Operational Energy Efficiency: A Hidden Gem for Local Governments

15 Sep 2015 by Peter

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Allow me to let you in on a secret; managing the energy performance of buildings is a lot like managing a room full of kids: You can watch them like a hawk and everything is fine, nothing to see, but turn your back for a moment and all hell can break loose. If you think that your buildings are performing perfectly when you’re not watching, then put yourself in the same category as parents who think their kids are always little angels: You’re deluded.

The reality is that without some close supervision, much like the naughty child, things can start to go off the rails and the energy performance of your buildings will likely deteriorate over time.

This applies to all facilities, whatever their age and regardless of how much fancy automation they might have. How you identify and respond to this performance drift will have a major influence on the overall efficiency of your building or portfolio, both in terms of energy consumed and dollars spent.

Thanks to one of our local council friends, this post discusses a real-world example of how operational issues can crop up in buildings, the impact they can have on energy budgets and how a bit of technology can go a long way to keeping things in check.

Meet the miscreant – The Library

Greensense has been working with this particular council for the past 18 months or so. The first building to be hooked up to our software was one of their libraries.

Just recently the library suffered an operational mishap that lead to a significant increase in electricity use. The issue was detected by our Greensense View® software and has since been fixed, but the sequence of events, and the potential implications for energy budgets is interesting and reinforces a key element of the energy efficiency story, that of operational efficiency management.

Overridden time clock leads to 44% increase in energy consumption

The issue occurred on part of the library’s HVAC system, and we’ve illustrated it in the chart below. The blue line represents energy demand for the HVAC for a typical week. The orange line shows demand during the week that the issue occurred. You don’t have to be an energy guru to spot the difference. Not only is daily demand much higher than normal but it remains high throughout the night when the library is empty.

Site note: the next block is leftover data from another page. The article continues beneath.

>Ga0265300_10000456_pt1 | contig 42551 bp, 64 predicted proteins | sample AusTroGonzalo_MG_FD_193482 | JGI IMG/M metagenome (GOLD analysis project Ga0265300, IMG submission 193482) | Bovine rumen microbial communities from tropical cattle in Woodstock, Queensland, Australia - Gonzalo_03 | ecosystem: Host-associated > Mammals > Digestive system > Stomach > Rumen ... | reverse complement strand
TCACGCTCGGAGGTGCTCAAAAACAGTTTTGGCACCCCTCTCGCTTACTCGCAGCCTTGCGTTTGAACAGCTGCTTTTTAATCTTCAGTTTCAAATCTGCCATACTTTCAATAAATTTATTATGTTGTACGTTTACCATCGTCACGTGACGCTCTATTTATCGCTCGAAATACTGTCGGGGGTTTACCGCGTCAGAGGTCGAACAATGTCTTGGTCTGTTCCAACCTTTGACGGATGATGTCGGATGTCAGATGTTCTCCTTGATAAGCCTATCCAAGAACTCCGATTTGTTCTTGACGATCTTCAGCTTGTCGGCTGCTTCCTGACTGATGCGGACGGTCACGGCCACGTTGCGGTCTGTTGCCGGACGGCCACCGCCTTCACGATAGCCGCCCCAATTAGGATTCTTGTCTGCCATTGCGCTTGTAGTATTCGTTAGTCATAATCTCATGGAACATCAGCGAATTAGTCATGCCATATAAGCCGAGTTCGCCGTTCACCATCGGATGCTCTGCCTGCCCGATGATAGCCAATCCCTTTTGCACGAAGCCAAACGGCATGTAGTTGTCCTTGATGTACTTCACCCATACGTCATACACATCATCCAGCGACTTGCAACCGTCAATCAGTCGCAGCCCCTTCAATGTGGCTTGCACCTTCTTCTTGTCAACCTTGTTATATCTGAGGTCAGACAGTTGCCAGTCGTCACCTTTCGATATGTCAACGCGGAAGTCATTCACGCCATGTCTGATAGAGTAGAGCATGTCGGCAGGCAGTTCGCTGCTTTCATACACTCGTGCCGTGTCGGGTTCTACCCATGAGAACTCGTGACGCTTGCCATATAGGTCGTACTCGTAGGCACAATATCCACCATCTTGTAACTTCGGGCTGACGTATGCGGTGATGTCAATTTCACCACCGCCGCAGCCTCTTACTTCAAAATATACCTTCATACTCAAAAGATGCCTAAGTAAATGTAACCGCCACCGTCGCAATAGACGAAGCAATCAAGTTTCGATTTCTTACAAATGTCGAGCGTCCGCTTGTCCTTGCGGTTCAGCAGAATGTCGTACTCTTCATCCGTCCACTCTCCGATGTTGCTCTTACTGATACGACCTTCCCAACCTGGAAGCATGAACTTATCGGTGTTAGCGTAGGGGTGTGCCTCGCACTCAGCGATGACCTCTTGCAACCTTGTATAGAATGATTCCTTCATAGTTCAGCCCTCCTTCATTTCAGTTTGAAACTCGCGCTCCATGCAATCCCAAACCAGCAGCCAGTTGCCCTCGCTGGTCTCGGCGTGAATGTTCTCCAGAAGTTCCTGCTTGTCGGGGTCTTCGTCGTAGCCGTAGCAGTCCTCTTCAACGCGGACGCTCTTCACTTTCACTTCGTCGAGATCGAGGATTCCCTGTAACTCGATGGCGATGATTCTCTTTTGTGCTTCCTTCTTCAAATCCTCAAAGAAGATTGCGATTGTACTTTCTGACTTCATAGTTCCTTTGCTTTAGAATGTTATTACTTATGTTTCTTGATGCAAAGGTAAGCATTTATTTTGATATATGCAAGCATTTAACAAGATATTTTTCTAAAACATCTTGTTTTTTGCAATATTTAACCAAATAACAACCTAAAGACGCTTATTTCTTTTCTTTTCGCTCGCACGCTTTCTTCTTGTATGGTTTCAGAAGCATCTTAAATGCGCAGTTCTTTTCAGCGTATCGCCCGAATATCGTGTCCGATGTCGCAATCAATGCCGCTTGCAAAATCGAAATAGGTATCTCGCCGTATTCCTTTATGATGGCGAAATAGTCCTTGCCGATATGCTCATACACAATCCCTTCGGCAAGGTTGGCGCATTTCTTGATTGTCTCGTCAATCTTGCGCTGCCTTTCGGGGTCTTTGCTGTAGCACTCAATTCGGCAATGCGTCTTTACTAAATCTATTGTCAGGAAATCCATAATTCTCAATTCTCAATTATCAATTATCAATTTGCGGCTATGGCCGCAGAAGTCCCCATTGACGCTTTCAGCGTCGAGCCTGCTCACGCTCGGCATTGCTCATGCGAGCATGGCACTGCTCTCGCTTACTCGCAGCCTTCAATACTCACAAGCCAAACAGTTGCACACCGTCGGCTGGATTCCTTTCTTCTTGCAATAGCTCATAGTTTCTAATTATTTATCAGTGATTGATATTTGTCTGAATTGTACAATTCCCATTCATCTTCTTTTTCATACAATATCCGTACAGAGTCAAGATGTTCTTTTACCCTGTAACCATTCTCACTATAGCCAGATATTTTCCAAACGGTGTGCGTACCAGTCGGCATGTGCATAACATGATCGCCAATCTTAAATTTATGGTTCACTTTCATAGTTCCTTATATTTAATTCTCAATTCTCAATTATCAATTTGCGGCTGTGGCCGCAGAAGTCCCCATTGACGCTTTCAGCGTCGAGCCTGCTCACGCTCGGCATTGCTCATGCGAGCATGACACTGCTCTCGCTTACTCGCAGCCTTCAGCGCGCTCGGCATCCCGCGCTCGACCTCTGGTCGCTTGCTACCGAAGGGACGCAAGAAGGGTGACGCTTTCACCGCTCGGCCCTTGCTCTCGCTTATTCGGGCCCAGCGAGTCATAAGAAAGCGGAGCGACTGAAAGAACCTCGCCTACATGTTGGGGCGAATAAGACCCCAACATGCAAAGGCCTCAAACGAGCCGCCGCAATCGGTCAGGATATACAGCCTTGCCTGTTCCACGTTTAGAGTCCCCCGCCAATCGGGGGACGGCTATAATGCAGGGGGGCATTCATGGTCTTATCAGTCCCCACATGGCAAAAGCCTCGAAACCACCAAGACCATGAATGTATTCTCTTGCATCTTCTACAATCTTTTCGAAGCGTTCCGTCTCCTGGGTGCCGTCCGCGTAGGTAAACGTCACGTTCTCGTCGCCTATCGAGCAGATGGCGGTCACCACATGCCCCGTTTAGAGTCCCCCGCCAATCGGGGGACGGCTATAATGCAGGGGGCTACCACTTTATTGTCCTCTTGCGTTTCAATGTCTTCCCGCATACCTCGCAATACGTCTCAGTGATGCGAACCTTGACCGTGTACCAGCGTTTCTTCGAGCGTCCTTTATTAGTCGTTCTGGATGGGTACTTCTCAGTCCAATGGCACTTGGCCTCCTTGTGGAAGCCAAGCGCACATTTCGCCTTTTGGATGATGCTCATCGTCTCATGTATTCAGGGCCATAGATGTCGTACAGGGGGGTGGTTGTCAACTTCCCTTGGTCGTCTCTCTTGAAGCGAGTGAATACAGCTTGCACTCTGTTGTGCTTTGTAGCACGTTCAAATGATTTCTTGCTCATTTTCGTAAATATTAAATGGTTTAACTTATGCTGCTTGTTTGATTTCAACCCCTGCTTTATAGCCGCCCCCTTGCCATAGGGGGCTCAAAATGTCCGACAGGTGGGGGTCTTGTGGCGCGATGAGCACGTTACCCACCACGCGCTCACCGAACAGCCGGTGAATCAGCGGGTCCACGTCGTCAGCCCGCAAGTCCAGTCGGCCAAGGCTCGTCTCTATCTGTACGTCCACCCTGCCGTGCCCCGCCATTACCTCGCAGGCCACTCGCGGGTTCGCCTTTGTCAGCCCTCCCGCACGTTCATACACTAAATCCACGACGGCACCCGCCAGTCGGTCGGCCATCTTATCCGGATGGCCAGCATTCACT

Richmond Library's HVAC demand profile comparison of a typical week and event week

Rolled up to a daily level, the issue resulted in a sixfold increase in consumption for the HVAC system compared to typical use, equating to a 44% increase in total building consumption. Had the event gone undetected this translates to an additional 81,000 kWh over 12 months, or about $10,500 when you apply the relevant tariff.

Richmond Library's HVAC daily electricity consumption

So what was the root cause of all this energy excess? According to staff, there was an issue with a temperature sensor and this resulted in a complaint over the temperature of the space from an external group who were using the library’s theatrette for a period. The short-term solution adopted by somebody on site was to simply override the HVAC settings, such that the system ran 24/7. However this was a short term gain, presumably the theatrette folks were satisfied, that could have easily turned into long term pain as the change to the HVAC was quickly forgotten about.

Technology to the rescue

Looking at the data, even to the untrained eye the issue is immediately obvious, but the reality is that very few organisations have someone dedicated to energy management, with the time to continually log in to software in the hope of stumbling across efficiency issues. Even the most energetic and capable energy teams can’t be everywhere at once.

Fortunately though, in this case the issue was automatically detected by our software’s Smart Alerts feature and emails were immediately sent to the relevant council contacts. The smart alert used in this instance was based on a ‘minimum daily demand’ compared against the calculated historical norm, plus a small buffer, and this is nicely illustrated in the chart below.

In simple terms this alert is triggered if the daily energy demand does not drop below the threshold. This is a great way to detect unexpected increases in baseload. Click the below image for a larger screenshot.

Greensense Alert Screenshot

Wrap Up

It’s a fact of the facility manager’s life that no matter how advanced their facility is, or how large or small the team, operational issues are going to occur. How you identify and respond to them will determine your building or portfolio’s overall energy performance, spend and whether or not you hit your sustainability targets. Using energy data and a little technology to help detect problems as they crop up will save you a world of time by catching the events early and this is obviously critical because energy consumption costs are driven by time.  If you’d like to know more about our smart alerts or anything else we’ve mentioned here, drop us a line, we’re always up for a chat.



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